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Two related blog posts – Clinicians and scientists crazy to ignore social media

29 Sep, 11 | by Karim Khan

Image source: http://econversemedia.com/

Last weekend I spoke for our local Sport and Exercise Medicine coordinating body – SportMedBC. Its mandate is to coordinate education and advocate for all the various professions that make up our diverse community. Interestingly, they chose to focus on the role of social media in sports medicine.

Then on Tuesday I was alerted to Scientific American’s take on the issue. How did I come across the article? via Twitter. Thanks @NerdyChristie and good luck with your PhD studies in Hawaii.

The tweet immediately after reinforced the emergence of social media. It was provocatively titled ‘to those still in denial…

The significance of social media for clinicians and healthcare practitioners is both a timely and ongoing topic of interest. In April, BMJ’s Fiona Pathiraja wrote, Twitter – the medium and the message? an informative and practical article on using Twitter for healthcare purposes (follow her @Dr_Fiona). The public conversation about social media and science is hotting up and is going to get a lot hotter – this train is not slowing down!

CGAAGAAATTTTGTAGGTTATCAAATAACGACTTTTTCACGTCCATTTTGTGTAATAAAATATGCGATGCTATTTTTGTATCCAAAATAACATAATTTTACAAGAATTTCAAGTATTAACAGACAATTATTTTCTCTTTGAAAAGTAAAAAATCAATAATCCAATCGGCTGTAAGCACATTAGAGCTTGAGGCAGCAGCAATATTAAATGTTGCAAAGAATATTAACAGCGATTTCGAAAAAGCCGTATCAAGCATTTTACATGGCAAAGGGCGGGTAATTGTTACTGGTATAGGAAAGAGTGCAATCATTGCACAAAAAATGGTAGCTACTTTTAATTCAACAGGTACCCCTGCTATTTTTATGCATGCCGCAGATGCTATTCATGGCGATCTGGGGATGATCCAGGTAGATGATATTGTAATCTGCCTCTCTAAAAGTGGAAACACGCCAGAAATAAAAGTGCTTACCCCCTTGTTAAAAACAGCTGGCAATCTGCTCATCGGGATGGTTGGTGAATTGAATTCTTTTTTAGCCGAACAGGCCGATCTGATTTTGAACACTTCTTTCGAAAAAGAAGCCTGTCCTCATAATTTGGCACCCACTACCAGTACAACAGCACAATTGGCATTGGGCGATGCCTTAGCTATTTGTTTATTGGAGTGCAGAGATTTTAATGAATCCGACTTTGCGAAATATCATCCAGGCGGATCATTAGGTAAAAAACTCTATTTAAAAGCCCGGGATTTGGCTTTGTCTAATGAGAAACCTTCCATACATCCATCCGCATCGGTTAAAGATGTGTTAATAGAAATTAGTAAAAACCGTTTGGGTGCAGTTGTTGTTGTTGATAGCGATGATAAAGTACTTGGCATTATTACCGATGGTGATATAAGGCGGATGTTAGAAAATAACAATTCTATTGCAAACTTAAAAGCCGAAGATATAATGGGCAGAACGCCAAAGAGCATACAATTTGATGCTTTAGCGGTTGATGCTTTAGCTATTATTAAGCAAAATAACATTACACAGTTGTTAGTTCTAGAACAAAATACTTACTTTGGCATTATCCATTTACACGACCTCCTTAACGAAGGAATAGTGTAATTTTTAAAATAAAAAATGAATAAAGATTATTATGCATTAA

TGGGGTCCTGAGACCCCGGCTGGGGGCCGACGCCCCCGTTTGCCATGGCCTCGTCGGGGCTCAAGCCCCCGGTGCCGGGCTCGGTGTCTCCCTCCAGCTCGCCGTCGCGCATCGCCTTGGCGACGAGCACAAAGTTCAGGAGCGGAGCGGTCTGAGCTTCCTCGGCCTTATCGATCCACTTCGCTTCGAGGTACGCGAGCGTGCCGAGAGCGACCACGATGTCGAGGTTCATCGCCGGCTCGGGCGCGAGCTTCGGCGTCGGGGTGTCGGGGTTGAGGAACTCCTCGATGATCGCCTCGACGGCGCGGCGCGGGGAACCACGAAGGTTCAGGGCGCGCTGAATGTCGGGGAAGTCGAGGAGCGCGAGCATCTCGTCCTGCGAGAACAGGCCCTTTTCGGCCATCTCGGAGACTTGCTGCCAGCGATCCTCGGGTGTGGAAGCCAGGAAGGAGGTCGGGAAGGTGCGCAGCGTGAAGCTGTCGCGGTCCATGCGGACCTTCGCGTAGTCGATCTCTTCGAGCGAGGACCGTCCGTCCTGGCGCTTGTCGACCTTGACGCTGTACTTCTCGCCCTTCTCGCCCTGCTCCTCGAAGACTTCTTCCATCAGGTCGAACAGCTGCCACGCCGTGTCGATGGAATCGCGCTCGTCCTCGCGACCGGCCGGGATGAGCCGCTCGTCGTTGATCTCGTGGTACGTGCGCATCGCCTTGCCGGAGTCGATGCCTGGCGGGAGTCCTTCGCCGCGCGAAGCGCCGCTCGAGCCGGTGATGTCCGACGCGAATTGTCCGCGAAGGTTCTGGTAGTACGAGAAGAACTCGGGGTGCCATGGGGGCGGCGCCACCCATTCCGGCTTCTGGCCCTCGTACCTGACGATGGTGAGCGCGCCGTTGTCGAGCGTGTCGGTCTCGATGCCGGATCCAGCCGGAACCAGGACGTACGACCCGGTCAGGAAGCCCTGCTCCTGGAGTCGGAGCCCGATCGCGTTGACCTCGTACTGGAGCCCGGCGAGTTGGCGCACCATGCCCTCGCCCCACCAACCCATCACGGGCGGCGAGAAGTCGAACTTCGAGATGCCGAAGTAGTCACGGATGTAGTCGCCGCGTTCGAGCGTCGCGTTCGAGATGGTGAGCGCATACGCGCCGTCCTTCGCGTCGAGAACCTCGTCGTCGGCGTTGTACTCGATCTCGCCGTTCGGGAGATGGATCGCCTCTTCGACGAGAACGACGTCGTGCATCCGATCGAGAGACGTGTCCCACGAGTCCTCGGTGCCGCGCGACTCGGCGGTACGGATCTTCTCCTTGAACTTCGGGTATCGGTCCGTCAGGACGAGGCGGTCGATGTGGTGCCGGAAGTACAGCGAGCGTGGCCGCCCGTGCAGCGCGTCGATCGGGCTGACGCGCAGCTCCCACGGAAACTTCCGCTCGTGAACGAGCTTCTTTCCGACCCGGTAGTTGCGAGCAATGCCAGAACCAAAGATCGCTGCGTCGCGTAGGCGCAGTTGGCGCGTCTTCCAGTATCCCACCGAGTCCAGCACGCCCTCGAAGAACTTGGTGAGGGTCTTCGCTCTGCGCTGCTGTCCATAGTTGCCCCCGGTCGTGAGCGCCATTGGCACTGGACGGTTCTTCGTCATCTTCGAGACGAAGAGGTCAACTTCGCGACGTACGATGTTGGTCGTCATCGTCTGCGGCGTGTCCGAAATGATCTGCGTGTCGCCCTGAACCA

You can find highlights from the SportMedBC Annual General Meeting and Conference here. Similar topics may be relevant for workshops at other sports medicine conferences that have small group breakouts/workshops. For example,

  • Room 1 – shoulder exam.
  • Room 2 – practical ultrasound skills in the office.
  • Room 3 – how to get the most from social media.

Getting back to Scientific American/NerdyChristie  [interesting how those two sides of the same coin have different 'brand associations'] – here’s her terrific closing quote from Alan Alda (M*A*S*H fame)…

Alan Alda said it perfectly when he asked,

“if scientists could communicate more in their own voices—in a familiar tone, with a less specialized vocabulary—would a wide range of people understand them better? Would their work be better understood by the general public, policy-makers, funders, and, even in some cases, other scientists?”

That’s a rhetorical question!

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